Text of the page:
Products of Change


Tue 01 Feb 2022 | by Rob Hutchins

UK leads in clothing recycling but more must be done, says Textile Recycling Association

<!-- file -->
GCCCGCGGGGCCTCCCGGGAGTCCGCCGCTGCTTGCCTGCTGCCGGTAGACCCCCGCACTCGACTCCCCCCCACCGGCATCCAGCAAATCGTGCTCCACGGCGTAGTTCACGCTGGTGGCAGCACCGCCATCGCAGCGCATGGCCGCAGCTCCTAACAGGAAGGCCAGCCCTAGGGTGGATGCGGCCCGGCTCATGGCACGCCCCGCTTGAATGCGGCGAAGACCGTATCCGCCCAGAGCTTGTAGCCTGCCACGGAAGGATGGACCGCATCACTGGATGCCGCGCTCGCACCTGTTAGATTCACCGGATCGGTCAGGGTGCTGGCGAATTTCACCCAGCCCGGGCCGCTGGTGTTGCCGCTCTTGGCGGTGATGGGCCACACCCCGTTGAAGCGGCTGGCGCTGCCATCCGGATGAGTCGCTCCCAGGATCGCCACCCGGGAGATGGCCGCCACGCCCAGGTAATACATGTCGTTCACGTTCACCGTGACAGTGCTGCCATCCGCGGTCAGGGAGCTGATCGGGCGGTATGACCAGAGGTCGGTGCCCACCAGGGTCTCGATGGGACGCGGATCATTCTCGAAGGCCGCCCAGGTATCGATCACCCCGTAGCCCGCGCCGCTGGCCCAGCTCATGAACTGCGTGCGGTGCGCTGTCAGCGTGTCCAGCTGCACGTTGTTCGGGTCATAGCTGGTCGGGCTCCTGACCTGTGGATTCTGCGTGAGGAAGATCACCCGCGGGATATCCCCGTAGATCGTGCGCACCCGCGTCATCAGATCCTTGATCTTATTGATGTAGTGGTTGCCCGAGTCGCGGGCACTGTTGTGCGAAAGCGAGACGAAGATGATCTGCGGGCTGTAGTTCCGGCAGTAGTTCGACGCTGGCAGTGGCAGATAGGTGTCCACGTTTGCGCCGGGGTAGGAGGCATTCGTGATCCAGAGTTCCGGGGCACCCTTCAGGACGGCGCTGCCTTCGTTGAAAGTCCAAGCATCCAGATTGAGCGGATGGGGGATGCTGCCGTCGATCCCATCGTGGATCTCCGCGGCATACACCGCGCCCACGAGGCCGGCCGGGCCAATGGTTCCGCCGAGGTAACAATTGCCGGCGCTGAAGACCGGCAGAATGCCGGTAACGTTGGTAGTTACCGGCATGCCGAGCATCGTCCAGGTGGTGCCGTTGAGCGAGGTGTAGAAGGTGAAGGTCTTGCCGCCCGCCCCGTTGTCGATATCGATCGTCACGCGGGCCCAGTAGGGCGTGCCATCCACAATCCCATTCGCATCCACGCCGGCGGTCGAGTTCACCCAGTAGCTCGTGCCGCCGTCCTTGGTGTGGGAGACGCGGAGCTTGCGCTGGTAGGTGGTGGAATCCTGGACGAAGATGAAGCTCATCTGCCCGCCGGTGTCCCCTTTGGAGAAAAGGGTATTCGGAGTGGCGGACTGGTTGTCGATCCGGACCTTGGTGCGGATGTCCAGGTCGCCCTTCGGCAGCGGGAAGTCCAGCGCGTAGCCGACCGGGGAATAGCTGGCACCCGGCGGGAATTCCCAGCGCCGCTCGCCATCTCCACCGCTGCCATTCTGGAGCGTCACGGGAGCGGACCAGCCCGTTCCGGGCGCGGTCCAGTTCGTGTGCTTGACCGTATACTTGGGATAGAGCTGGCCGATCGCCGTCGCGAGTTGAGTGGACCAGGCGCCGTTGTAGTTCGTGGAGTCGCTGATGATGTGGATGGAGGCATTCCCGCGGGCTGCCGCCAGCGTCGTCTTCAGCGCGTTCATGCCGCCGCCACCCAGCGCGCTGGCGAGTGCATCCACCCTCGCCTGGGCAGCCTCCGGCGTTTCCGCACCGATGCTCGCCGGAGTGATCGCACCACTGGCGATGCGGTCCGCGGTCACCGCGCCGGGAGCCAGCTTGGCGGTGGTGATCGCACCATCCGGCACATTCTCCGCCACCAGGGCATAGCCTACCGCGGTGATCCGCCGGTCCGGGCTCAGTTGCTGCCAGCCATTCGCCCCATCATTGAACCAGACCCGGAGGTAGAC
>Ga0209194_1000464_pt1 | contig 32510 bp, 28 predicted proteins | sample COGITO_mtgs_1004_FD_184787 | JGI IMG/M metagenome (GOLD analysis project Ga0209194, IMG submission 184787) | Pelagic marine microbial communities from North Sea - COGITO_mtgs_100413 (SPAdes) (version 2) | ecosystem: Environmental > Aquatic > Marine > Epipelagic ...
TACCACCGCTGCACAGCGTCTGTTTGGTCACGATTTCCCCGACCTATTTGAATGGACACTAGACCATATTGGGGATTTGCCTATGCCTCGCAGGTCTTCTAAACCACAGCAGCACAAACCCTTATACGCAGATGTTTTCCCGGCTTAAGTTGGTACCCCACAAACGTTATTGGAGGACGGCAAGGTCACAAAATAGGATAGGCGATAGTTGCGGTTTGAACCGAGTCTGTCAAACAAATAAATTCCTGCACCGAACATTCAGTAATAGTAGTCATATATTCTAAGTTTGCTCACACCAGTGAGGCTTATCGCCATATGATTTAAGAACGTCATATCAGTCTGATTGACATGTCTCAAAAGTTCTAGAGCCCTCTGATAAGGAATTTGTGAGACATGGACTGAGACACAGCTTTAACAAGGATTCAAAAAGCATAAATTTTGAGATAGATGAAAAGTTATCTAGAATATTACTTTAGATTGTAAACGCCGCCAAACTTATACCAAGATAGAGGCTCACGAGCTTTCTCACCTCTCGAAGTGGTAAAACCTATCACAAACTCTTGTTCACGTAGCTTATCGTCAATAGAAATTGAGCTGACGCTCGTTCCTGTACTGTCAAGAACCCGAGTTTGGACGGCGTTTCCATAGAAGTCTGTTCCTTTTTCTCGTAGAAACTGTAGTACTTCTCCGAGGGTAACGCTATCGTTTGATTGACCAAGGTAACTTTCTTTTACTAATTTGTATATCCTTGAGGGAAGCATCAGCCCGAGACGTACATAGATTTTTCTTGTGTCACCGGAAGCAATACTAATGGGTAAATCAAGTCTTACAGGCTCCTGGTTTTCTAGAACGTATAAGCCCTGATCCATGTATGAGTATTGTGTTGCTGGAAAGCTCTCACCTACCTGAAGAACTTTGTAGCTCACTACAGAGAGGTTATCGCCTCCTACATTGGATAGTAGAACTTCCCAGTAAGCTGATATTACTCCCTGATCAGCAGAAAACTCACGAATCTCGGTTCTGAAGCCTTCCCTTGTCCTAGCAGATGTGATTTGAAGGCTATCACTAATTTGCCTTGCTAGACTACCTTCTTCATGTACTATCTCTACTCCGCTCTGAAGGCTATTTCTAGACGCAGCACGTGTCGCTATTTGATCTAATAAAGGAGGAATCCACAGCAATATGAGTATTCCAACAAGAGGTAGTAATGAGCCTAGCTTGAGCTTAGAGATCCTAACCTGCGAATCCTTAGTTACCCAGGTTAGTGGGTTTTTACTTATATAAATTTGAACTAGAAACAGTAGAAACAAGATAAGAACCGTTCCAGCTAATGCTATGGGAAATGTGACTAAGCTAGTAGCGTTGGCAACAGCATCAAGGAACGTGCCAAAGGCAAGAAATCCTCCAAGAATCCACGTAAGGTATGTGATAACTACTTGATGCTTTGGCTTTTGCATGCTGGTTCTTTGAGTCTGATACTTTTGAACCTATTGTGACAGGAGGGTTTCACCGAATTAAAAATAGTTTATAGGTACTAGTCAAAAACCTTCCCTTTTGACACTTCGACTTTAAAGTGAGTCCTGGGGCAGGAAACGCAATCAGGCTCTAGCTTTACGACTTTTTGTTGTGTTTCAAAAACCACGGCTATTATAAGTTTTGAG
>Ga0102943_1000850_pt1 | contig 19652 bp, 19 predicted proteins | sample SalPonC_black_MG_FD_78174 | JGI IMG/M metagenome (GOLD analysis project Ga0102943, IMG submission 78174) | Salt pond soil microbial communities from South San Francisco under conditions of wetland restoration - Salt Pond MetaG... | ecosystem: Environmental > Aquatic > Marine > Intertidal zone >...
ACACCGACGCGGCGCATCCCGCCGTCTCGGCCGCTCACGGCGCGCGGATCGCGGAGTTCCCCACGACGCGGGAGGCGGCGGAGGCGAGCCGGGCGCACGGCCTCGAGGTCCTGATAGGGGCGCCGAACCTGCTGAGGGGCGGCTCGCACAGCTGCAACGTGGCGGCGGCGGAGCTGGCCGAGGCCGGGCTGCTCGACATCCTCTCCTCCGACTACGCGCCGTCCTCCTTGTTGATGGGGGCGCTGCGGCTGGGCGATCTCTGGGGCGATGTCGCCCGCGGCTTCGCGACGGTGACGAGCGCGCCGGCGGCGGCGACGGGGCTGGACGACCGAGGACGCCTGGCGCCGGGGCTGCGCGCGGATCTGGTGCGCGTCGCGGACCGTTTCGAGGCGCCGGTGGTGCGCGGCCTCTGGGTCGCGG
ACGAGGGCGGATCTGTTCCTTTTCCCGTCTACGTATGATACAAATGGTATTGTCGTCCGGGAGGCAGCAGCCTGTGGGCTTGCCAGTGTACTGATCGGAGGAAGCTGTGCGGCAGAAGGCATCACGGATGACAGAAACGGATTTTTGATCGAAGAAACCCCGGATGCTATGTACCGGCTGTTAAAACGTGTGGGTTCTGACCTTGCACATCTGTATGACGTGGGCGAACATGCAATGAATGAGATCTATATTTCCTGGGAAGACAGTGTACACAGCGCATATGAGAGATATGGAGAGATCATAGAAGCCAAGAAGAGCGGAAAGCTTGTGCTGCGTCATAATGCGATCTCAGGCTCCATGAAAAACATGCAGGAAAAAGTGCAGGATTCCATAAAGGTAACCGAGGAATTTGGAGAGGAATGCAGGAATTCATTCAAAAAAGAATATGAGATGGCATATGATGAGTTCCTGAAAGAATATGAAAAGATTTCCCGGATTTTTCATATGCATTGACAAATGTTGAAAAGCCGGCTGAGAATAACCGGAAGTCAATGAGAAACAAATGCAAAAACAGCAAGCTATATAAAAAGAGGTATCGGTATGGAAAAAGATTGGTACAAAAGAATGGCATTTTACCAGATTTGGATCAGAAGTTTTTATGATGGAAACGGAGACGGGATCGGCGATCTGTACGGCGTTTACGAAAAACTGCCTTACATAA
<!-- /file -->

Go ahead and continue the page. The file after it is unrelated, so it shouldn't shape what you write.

Advances in the eco-designed clothing and clothing rental space ‘are making a positive impact’ and helping the UK lead the way for clothing re-use and recycling, experts at the Textile Recycling Association have revealed in the last week. In response to recent reports that environment ministers in Chile are calling for a stop to unsold clothing being dumped in the Atacama desert, the Textile Recycling Association (TRA) – which represents collectors, graders, and processors of used clothing and textiles across the country – has stepped forward to say that the UK market is not the problem. “We only supply quality, re-usable clothing to customers where there is demand, such as Africa and Eastern Europe, where the market is a vital part of the local economy,” said Alan Wheeler, chief executive of the Textile Recycling Association. Last year, environment officials in Chile called on governments in western Europe and the US to help prevent thousands of tonnes of clothing from being illegally dumped in the country’s Atacama Desert. So called ‘fast fashion’ mountains were billed as the result of around 60,000 tonnes of second hand and unsold clothing being imported into the Alto Hospicio free zone. It’s estimated that one third of this is sold on within the local economy, but around 40,000 tonnes end up in the desert. The TRA has highlighted latest UN figures that show that 24 tonnes of used clothing imported came from the UK. “That represents just one container load,” said Wheeler. “To put that into context, there are one million tonnes of used clothing generated in the UK each year. This would amount to 38.5 thousand container loads. The UK accounts for less than point one per cent of global imports to Chile.” Wheeler does, however, agree that the reports ‘rightly highlight a major problem’ in the region and in other parts of the world, caused by the ‘huge global demand for fast fashion.’ “This is the Textile Recycling Association and its members across the UK are helping to drive vital change,” he said. “What is so important is that people don’t look at these reports and think – ‘why should I bother donating my used clothing to charity?’ – The UK has a reputation for having some of the best quality used clothing in the world and we supply to countries where there is great demand for resale. “Where the garments are not suitable for those markets there is an established market for recycling – as mattress filling, car upholstery and insulation materials.” He urges that those donating old garments should make sure that the charity shop they take their clothing to, or the recycling bin they use in the local car park, uses the TRA collectors and sorters. “Just ask in the shop or look out for the TRA logo,” he said. “There is a full list of members on our website.” The biggest step that the industry can take to reduce its impact on the environment, Wheeler underlines, is to ‘substantially reduce the amount of clothing we buy in the first place.’ To this end, the TRA is currently driving support for the designers and manufacturers who put durability and sustainability first. “There is a growing call from consumers for better quality products which have a longer lifespan and are easier to recycle,” said Wheeler. “We need to meet that demand. “New business models, such as eco-designed clothing and clothing rental are also making a positive impact. We can all play a vital role and the UK is very much leading the way.” Recent conversation has turned to introducing new circular models into the fashion, such as visible mending. This is the act of patching up second hand and worn clothing in a way that appeals to the mainstream consumer. Visible mending is already in wide use across sectors of the outdoor clothing industry, where companies such as One Tree At A Time  - a ski equipment specialist with sustainability at its centre - are working to patch over logos on second hand items for use by staff and instructors. Champions of the business model are eager to see the concept of ‘visible mending’ replace fast fashion. Meanwhile, working with manufacturers and retailers across the UK, the Textile Recycling Association is calling for re-use and recycling to be embedded in every stage of clothing design and the production process, encouraging the use of sustainable fibres and higher quality clothing which lasts longer. The TRA has also called on the Government to fast-track the fashion and textile industry as part of its Extended Producer Responsibility Scheme and is playing a key part in the current consultation process.